Interestingly the Indian census on the disabled population also details the type of their disability. Over 10 million (half of the disabled Indians) are having seeing related disability.
The government in Pakistan would not have decided to hold the 2017 census had the Supreme Court of Pakistan not taken a suo moto notice of the inordinate delays in this regard.
In 2016, the then Chief Justice of Pakistan Anwar Zaheer Jamali took suo moto notice. After multiple hearing, the government finally assured the apex court in December last that the sixth population census will start from March 15, 2017 and complete in two months.
Concerns over the upcoming census
What worries the most disability rights activists and related organizations working in the field is the fact that the government is not making a population count of the disabled persons in the census.
The government plans to do a sample survey after the main census is done for which it has developed a separate form. This has irked the real stakeholders. The rights activists have now launched a social media campaign in order to press the government to enumerate disabled population in the main census to get a clear picture as they believe the same will help in related policy making in the future.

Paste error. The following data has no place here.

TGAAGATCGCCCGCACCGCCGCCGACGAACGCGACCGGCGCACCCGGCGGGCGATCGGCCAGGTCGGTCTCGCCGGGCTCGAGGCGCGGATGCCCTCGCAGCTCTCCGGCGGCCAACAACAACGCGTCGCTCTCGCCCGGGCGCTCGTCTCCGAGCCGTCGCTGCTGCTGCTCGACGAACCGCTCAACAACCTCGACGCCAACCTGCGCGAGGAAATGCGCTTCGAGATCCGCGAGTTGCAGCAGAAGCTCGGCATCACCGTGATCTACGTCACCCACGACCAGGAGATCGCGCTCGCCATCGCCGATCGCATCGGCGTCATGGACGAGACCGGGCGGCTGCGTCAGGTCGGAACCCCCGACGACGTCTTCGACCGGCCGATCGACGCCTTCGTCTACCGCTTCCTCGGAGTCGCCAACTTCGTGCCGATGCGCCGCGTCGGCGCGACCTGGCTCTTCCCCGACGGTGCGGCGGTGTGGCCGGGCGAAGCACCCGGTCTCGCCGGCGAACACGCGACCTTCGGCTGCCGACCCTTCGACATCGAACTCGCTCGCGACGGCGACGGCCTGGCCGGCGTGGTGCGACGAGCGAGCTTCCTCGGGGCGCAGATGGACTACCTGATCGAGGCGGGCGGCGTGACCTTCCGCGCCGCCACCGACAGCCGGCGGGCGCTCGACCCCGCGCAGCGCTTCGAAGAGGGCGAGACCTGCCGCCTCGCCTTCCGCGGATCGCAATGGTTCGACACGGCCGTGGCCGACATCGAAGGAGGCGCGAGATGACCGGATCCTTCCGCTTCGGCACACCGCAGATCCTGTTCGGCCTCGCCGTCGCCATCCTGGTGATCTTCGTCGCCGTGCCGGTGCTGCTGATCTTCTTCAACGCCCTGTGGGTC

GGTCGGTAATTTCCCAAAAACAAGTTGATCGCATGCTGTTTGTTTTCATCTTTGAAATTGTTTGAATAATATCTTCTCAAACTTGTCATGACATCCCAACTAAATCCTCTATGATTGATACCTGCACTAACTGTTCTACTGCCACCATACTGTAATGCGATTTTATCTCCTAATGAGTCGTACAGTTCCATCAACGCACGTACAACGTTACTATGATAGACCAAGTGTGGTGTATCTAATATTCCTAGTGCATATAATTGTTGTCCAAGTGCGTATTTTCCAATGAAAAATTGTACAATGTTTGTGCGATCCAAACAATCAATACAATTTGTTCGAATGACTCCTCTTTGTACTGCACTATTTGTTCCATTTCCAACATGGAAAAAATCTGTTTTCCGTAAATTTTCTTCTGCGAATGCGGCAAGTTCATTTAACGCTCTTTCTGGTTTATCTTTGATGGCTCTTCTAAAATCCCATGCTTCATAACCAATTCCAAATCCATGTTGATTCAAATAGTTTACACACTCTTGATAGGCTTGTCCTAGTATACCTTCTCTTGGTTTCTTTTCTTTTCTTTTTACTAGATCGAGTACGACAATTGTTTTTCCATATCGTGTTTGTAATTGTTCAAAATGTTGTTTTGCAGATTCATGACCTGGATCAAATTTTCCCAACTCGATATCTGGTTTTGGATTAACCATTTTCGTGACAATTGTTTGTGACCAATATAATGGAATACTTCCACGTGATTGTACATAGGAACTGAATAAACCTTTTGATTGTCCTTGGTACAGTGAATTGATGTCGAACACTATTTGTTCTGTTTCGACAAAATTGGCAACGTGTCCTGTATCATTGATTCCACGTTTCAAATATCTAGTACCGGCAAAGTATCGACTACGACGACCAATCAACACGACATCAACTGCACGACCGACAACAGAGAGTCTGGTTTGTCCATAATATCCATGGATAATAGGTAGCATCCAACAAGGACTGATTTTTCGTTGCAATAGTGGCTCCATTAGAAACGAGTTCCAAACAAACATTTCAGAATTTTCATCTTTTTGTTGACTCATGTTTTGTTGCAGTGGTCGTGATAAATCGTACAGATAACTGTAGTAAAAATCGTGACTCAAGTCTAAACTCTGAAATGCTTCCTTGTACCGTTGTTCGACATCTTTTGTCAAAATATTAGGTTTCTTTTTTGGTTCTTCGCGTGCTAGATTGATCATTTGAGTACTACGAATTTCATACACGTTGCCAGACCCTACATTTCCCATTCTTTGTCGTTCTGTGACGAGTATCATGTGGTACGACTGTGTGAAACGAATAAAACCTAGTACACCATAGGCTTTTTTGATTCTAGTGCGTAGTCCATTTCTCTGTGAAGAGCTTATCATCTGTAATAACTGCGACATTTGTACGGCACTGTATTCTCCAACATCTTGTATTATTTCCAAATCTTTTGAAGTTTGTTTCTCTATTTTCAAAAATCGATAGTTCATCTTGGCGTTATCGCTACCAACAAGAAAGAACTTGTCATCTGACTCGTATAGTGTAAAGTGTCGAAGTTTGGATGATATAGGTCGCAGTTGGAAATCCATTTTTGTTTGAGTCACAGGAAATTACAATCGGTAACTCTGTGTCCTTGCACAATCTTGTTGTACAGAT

Nadir estimates there are some 2.6 million ‘differently abled’ persons in South Punjab alone. “We need to have a clear picture”, he says and adds because of social barriers and stigma related to disability, majority of the disabled remain confined to their homes.
“If we really want to bring them into the mainstream, we need to have data about them first and foremost,” says Nadir.
The government argues that since 55 million forms had already been printed it is not possible now to include additional questions in the main form.
Chief Statistician/Chief Census Commissioner Asif Bajwa, however, asserts that the upcoming census will be held as per internationally recognized practices. He says sampling survey, though to be held after the main exercise, is part of the census. He also claims the same sampling method was adopted in all the previous censuses held so far to count the disabled population in Pakistan.
Nadir, however, is not satisfied and demands the government should include PWDs related questions in the main census form just as transgender people are being included in the main form for the first time on the orders of the apex court.
One of the important aspects Nadir draws our attention towards is the ongoing war on terror. He says while thousands of precious lives have been lost all these years, many more got physical and other disabilities. “When the government does not have accurate statistics about the persons with disabilities, how it can empower us?” His question is valid and deserves merit consideration.
This story first appeared on CIRP.
Main image: PINNACLEHRO